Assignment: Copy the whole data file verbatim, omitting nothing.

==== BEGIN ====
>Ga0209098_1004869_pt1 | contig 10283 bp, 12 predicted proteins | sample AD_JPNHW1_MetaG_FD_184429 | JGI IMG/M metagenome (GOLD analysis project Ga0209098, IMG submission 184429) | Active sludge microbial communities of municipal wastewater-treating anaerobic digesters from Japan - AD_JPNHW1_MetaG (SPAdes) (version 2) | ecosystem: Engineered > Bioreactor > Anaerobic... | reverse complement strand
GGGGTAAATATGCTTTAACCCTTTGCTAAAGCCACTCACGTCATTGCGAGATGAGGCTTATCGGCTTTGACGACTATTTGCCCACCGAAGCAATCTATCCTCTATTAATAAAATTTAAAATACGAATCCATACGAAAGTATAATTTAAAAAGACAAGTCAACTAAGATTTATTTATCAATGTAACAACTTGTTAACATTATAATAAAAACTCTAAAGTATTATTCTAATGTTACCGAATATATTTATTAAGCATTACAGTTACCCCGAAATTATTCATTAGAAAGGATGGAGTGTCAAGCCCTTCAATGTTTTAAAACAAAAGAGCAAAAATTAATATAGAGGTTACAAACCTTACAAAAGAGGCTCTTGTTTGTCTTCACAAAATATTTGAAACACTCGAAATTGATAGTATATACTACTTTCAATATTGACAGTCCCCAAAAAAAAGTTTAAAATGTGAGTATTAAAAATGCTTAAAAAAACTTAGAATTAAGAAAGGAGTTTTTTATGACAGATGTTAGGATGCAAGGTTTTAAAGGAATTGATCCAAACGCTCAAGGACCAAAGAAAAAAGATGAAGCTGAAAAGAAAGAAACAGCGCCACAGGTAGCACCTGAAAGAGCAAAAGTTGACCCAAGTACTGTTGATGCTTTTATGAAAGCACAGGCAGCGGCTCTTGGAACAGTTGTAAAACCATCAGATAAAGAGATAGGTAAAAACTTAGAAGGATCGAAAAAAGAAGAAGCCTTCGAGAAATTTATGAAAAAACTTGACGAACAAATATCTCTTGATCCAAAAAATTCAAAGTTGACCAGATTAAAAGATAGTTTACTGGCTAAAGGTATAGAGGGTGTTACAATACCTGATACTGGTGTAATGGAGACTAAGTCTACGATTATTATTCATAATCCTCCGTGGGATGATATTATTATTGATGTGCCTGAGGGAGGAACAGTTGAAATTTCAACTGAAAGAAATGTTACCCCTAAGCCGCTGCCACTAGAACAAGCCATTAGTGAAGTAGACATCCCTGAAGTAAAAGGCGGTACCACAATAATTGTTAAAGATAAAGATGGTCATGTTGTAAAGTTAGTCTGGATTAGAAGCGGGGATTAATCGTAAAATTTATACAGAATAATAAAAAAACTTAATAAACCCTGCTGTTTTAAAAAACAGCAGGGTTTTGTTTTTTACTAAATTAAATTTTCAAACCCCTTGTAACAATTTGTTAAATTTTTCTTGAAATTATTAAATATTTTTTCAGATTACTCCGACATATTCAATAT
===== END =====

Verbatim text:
>Ga0209098_1004869_pt1 | contig 10283 bp, 12 predicted proteins | sample AD_JPNHW1_MetaG_FD_184429 | JGI IMG/M metagenome (GOLD analysis project Ga0209098, IMG submission 184429) | Active sludge microbial communities of municipal wastewater-treating anaerobic digesters from Japan - AD_JPNHW1_MetaG (SPAdes) (version 2) | ecosystem: Engineered > Bioreactor > Anaerobic... | reverse complement strand
GGGGTAAATATGCTTTAACCCTTTGCTAAAGCCACTCACGTCATTGCGAGATGAGGCTTATCGGCTTTGACGACTATTTGCCCACCGAAGCAATCTATCCTCTATTAATAAAATTTAAAATACGAATCCATACGAAAGTATAATTTAAAAAGACAAGTCAACTAAGATTTATTTATCAATGTAACAACTTGTTAACATTATAATAAAAACTCTAAAGTATTATTCTAATGTTACCGAATATATTTATTAAGCATTACAGTTACCCCGAAATTATTCATTAGAAAGGATGGAGTGTCAAGCCCTTCAATGTTTTAAAACAAAAGAGCAAAAATTAATATAGAGGTTACAAACCTTACAAAAGAGGCTCTTGTTTGTCTTCACAAAATATTTGAAACACTCGAAATTGATAGTATATACTACTTTCAATATTGACAGTCCCCAAAAAAAAGTTTAAAATGTGAGTATTAAAAATGCTTAAAAAAACTTAGAATTAAGAAAGGAGTTTTTTATGACAGATGTTAGGATGCAAGGTTTTAAAGGAATTGATCCAAACGCTCAAGGACCAAAGAAAAAAGATGAAGCTGAAAAGAAAGAAACAGCGCCACAGGTAGCACCTGAAAGAGCAAAAGTTGACCCAAGTACTGTTGATGCTTTTATGAAAGCACAGGCAGCGGCTCTTGGAACAGTTGTAAAACCATCAGATAAAGAGATAGGTAAAAACTTAGAAGGATCGAAAAAAGAAGAAGCCTTCGAGAAATTTATGAAAAAACTTGACGAACAAATATCTCTTGATCCAAAAAATTCAAAGTTGACCAGATTAAAAGATAGTTTACTGGCTAAAGGTATAGAGGGTGTTACAATACCTGATACTGGTGTAATGGAGACTAAGTCTACGATTATTATTCATAATCCTCCGTGGGATGATATTATTATTGATGTGCCTGAGGGAGGAACAGTTGAAATTTCAACTGAAAGAAATGTTACCCCTAAGCCGCTGCCACTAGAACAAGCCATTAGTGAAGTAGACATCCCTGAAGTAAAAGGCGGTACCACAATAATTGTTAAAGATAAAGATGGTCATGTTGTAAAGTTAGTCTGGATTAGAAGCGGGGATTAATCGTAAAATTTATACAGAATAATAAAAAAACTTAATAAACCCTGCTGTTTTAAAAAACAGCAGGGTTTTGTTTTTTACTAAATTAAATTTTCAAACCCCTTGTAACAATTTGTTAAATTTTTCTTGAAATTATTAAATATTTTTTCAGATTACTCCGACATATTCAATAT